QuiltCon East just transpired and for those of us who didn’t go, maybe you were like me: sitting in your kitchen compulsively eating microwave popcorn, refreshing your Instagram feed, eagerly awaiting to see friends and colleagues at the meet-ups, read about their observations of the show, and of course, to see the winning quilts! I also wanted to see how teaching was going for my friends, especially those new to teaching.

Just last week, working out at my local gym here in Napa, a quilting friend of mine waved at a distance and shouted, “I did two classes today in readying for a shrimp and grits feast in Savannah!”

She was QuiltCon bound, and I was so jealous!

I was jealous because of the camaraderie, the networking, the inspiration I have found at QuiltCon. I have been to every edition, and this past one in 2016 in Pasadena, frankly, bowled me over. I am very impressed with the production of this show and how quickly they have been able to develop it in a very sophisticated, forward-thinking manner, not to mention the excitement that manufacturers and movers and shakers in this industry have for it.

The reason I didn’t go to QuiltCon this year was because I got another upcoming invitation that was a conflict: an invitation to…well…Disneyworld.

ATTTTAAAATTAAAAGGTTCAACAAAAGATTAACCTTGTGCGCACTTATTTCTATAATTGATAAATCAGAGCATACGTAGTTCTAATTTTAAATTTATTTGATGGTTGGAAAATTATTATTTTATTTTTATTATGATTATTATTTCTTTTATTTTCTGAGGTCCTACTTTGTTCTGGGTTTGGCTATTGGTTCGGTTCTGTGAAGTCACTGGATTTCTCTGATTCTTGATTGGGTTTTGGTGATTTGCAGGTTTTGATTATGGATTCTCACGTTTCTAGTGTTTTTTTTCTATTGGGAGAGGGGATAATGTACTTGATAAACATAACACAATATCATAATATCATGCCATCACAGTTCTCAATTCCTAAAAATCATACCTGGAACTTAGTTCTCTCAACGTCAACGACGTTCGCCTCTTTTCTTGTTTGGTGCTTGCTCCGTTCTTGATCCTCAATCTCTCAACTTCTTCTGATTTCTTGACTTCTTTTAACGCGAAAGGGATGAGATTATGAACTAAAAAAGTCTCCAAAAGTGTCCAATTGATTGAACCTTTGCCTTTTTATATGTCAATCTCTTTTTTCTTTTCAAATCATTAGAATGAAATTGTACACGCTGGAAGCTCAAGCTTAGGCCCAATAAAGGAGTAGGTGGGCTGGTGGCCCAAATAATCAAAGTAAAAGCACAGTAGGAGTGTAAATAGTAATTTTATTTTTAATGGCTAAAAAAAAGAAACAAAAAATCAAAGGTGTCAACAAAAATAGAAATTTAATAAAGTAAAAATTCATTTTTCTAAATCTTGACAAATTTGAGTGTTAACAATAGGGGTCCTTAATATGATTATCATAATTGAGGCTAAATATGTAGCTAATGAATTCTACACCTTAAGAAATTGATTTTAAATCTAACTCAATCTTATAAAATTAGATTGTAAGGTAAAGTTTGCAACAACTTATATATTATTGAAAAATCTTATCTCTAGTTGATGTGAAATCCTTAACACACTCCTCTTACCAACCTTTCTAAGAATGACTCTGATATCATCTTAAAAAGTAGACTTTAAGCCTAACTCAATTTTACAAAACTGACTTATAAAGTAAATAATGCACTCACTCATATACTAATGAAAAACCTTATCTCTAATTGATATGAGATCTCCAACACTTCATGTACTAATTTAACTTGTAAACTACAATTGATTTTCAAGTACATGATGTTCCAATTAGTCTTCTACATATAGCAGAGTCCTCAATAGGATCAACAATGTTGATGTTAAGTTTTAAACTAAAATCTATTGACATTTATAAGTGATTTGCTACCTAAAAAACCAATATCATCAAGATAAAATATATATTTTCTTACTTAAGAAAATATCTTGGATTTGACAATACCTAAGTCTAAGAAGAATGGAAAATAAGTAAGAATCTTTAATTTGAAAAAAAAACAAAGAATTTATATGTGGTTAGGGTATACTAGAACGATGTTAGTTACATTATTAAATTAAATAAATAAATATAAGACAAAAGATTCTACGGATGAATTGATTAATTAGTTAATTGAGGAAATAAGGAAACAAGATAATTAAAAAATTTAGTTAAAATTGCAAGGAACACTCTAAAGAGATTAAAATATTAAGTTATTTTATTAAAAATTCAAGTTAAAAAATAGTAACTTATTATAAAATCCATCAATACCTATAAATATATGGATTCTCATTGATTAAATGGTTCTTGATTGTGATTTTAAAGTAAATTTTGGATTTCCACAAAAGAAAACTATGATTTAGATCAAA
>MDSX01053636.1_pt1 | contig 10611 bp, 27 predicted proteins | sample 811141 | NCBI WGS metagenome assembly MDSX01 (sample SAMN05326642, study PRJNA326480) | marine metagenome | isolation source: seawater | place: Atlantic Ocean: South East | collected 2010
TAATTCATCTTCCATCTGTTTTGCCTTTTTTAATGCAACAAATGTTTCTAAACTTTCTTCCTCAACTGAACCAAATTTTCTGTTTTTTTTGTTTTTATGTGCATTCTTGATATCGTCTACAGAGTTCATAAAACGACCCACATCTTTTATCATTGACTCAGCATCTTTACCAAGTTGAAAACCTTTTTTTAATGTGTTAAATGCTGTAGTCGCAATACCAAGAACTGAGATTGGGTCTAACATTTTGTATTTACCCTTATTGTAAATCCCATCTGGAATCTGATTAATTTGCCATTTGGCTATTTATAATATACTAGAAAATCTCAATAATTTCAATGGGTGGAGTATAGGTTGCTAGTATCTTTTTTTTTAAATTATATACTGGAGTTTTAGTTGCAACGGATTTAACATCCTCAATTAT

When you can only be away so much, and only take so many transcontinental treks…it’s family first. So instead of seeing the best in show quilt in person at QuiltCon, in a couple of days, my niece and/or nephew will be my seat mate on the Crush ‘n Gusher…or The Little Mermaid: Ariel’s Underground Adventure–whatever they choose.

In the meantime, today I was interviewed by Abby Glassenburg, co-founder of Craft Industry Alliance and founder/host of the While She Naps podcast. We have a shared history; we both were public school teachers and taught in the same school district nearly at the same time in Massachusetts. She is a true journalist, she asks questions and seeks answers in order to gain an understanding to issues that have not been previously addressed in this industry, with the designer, the crafter, the author, the teacher, the talent in mind. I wish we had a couple more hours to talk. Her podcast with me as a guest will go live this Monday, March 6th.

So tomorrow I head east–not to view amazing quilts–but to raise my arms high above my head, screaming at the top of my lungs at the peak of Expedition Everest, smiling, with a niece or nephew by my side. Because in five or so years, they will be moving on,  and I won’t be asked to sit next to them on a roller coaster probably ever again.

QuiltCon will still be there, but for this year, I am trading the viewing of quilts and quilter camaraderie for a pair of Mickey Mouse ears.

And I am totally good with that.